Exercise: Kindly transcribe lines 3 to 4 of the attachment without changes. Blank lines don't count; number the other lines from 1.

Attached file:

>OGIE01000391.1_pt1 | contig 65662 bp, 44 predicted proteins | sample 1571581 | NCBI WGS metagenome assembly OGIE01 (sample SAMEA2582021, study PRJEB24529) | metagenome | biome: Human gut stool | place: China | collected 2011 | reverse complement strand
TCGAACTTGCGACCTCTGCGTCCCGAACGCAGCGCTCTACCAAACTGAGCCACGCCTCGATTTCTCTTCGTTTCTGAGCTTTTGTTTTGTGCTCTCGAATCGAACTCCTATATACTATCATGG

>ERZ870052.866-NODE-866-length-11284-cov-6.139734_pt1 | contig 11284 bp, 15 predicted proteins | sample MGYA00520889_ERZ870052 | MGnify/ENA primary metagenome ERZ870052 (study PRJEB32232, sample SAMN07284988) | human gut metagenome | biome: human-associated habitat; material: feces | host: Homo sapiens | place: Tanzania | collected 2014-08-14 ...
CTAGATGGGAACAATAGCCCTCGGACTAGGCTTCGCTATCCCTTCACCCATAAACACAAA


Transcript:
>ERZ870052.866-NODE-866-length-11284-cov-6.139734_pt1 | contig 11284 bp, 15 predicted proteins | sample MGYA00520889_ERZ870052 | MGnify/ENA primary metagenome ERZ870052 (study PRJEB32232, sample SAMN07284988) | human gut metagenome | biome: human-associated habitat; material: feces | host: Homo sapiens | place: Tanzania | collected 2014-08-14 ...
CTAGATGGGAACAATAGCCCTCGGACTAGGCTTCGCTATCCCTTCACCCATAAACACAAA